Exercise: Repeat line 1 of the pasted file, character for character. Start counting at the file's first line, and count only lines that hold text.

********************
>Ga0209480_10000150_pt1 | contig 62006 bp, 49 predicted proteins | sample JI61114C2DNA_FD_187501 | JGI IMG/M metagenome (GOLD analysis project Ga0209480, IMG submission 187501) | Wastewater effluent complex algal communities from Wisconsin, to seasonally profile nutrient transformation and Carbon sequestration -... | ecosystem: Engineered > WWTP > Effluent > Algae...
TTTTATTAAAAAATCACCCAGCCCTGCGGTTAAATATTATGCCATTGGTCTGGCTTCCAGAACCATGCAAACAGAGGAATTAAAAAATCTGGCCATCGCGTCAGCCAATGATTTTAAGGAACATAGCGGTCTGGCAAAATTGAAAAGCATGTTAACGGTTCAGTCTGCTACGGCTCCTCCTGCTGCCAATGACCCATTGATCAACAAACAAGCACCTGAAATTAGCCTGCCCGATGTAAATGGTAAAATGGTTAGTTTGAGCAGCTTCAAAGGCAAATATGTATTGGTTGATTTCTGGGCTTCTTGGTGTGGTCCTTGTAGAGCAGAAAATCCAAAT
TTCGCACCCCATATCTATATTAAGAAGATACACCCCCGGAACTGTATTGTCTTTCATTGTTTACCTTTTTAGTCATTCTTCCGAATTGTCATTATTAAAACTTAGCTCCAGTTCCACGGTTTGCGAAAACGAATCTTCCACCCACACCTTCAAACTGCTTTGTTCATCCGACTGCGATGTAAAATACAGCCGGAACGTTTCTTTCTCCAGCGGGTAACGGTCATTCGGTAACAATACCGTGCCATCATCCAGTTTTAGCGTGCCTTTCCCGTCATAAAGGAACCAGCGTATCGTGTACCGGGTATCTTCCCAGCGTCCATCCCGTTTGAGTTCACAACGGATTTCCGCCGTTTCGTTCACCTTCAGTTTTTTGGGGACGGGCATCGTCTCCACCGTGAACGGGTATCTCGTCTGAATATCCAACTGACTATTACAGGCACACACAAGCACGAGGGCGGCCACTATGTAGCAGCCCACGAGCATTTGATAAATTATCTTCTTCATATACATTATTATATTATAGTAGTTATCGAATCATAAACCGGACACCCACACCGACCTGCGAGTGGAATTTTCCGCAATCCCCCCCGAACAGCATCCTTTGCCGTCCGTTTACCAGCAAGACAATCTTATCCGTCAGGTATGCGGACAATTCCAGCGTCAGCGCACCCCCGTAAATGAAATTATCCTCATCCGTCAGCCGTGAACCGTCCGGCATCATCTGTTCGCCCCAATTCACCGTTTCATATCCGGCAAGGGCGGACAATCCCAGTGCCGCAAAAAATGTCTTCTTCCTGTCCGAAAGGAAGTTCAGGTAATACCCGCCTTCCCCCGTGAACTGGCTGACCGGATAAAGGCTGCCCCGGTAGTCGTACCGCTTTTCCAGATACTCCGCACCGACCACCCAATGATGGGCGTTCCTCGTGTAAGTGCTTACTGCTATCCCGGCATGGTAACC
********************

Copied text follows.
>Ga0209480_10000150_pt1 | contig 62006 bp, 49 predicted proteins | sample JI61114C2DNA_FD_187501 | JGI IMG/M metagenome (GOLD analysis project Ga0209480, IMG submission 187501) | Wastewater effluent complex algal communities from Wisconsin, to seasonally profile nutrient transformation and Carbon sequestration -... | ecosystem: Engineered > WWTP > Effluent > Algae...